Another estate asset that will likely cause the probate process to take longer is a house or other real property that is being sold in the probate matter. In some cases, the property will be transferred to the beneficiaries or heirs and they will sell the property after the probate matter is concluded. In other scenarios, the property is sold while the probate matter is ongoing. This could be for a number of reasons such as the property is being sold to pay the debt obligations of the Decedent or a buyer is interested in the property but there is a dispute over who should get the house. If there is any dispute or question about the transfer of the property, the approval of the court to complete the sale or transfer may take more time.
Not all transfers or sales of property are going to cause a long delay, but the more complicated the transaction, the longer it will likely take for the court to approve it and for the transfer or sale to occur.
What can you do to help your lawyer speed up the probate process?
The first thing that we recommend to help your lawyer speed up the probate process is to provide them with the information that they need. The initial documents that need to be filed to start the case require particular information such as the last known address and social security number of the person who passed away. The sooner your attorney has this information, the more quickly they can proceed with drafting the necessary documents and filing the case.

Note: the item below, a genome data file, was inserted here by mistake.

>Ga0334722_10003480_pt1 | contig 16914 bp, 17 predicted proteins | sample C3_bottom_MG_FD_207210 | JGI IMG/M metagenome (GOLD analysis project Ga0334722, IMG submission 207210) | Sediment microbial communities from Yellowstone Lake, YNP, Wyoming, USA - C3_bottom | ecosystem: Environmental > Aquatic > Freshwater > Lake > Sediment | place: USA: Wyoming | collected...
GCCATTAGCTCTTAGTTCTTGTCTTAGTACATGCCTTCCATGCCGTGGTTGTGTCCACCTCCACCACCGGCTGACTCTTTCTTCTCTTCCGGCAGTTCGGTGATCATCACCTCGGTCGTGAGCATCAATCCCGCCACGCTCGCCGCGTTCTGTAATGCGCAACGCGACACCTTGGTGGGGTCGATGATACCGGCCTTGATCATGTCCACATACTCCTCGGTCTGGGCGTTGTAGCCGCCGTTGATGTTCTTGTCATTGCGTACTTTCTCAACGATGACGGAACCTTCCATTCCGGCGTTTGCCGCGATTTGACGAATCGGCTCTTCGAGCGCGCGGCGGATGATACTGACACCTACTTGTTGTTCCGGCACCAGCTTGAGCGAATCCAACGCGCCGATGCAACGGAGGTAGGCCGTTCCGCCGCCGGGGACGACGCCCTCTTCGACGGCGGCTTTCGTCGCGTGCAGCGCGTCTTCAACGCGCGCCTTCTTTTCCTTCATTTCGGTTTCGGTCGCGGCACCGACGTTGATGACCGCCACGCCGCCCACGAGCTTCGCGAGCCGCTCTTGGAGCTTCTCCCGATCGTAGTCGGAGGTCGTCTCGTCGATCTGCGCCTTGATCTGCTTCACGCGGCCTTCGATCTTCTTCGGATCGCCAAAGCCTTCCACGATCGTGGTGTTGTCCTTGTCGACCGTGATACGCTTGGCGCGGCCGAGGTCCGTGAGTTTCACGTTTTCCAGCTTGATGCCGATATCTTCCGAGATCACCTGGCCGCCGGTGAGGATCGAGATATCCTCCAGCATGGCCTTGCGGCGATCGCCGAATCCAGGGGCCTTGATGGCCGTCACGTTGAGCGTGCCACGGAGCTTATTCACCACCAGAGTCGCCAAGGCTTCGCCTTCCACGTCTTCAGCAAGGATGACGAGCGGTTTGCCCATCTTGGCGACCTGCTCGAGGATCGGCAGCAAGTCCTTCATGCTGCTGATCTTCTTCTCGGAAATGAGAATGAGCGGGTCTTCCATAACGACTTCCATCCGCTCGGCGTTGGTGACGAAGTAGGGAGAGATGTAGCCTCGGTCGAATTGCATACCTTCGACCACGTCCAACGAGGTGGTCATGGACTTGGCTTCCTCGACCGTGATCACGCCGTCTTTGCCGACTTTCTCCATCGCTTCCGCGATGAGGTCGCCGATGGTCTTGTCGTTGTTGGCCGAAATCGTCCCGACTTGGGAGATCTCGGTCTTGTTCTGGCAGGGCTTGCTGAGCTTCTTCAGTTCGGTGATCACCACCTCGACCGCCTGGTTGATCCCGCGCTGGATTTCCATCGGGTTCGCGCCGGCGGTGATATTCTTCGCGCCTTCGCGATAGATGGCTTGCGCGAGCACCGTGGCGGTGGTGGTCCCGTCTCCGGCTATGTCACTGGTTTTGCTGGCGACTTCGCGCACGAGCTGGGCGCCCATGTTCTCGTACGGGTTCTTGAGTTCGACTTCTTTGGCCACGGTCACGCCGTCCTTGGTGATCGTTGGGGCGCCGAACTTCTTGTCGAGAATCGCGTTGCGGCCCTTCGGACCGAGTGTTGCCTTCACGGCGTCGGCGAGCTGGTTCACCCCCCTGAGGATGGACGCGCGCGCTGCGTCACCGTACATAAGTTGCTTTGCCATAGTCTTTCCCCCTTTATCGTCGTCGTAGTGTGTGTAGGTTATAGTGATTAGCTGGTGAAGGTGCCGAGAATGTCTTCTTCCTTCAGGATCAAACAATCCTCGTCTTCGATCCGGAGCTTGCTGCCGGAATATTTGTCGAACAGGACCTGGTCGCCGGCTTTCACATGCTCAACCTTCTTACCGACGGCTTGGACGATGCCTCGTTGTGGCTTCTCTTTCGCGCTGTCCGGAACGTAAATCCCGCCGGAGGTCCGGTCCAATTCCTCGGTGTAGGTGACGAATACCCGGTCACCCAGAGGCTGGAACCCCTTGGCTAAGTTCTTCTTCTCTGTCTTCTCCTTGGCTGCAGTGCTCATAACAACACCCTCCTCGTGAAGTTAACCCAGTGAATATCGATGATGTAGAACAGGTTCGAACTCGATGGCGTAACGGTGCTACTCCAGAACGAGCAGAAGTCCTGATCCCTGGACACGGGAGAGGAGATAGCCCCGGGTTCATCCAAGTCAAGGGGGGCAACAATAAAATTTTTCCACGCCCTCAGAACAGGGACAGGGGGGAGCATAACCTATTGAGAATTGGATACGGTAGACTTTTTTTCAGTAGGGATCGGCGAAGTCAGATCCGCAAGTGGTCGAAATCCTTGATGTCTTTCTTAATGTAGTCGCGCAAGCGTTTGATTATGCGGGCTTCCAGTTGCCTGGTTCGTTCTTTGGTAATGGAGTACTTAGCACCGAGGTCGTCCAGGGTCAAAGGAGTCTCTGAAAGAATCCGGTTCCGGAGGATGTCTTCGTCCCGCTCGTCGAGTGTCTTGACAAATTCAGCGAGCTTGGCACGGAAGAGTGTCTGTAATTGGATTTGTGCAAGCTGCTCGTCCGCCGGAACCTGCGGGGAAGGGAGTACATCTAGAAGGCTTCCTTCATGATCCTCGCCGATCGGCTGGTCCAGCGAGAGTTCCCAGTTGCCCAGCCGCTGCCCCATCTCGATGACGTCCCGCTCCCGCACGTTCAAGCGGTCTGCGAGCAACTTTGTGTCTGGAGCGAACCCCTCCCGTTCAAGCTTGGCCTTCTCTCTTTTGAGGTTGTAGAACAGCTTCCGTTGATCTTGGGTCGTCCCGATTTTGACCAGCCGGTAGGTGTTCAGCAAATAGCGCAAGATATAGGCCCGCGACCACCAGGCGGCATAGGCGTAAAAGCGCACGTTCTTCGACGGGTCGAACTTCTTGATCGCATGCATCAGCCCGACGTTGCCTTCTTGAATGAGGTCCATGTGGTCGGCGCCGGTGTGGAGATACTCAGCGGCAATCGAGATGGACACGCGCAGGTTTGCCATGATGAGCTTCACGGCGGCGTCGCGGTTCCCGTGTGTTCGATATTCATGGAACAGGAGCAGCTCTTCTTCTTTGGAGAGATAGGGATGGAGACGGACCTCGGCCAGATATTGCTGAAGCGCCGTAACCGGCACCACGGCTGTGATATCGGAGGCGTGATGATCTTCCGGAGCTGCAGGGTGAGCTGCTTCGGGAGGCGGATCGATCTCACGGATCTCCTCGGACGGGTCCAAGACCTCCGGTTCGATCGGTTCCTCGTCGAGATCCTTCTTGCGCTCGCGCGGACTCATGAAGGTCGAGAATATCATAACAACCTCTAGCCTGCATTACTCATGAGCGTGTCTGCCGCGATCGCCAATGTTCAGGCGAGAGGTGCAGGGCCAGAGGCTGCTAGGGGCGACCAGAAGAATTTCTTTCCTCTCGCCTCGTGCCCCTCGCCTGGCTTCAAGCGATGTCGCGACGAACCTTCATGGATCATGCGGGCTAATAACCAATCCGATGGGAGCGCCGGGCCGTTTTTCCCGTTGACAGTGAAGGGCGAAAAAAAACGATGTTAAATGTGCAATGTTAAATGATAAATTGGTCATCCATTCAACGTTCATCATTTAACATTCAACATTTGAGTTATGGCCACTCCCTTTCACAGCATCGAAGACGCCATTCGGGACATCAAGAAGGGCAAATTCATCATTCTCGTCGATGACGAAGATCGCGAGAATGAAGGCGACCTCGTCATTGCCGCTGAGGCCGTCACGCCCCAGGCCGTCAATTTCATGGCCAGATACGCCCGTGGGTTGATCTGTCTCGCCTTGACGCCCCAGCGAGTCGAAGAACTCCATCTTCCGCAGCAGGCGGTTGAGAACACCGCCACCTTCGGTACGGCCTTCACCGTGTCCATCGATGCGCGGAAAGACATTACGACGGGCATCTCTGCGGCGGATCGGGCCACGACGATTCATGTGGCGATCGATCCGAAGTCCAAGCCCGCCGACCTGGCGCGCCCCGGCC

Check out our article, Affidavit of Heirs: Speed Up the Probate Process by Locating Heirs for more information about how helping your attorney locate the potential heirs of the estate can aid with the progression of the case.
Another suggestion we have is to communicate in a timely manner when your attorney contacts you. Clients are busy and so are lawyers. But it helps everyone involved if the communication between the client and the lawyer can be effective in providing details or answering questions related to the case.
If you have questions about a probate matter, please contact Stivers Law. We are happy to schedule a time for you to speak to us about your potential case.
As a reminder, the information provided on this blog article is only to be used for general informational purposes and not intended to be used as legal advice.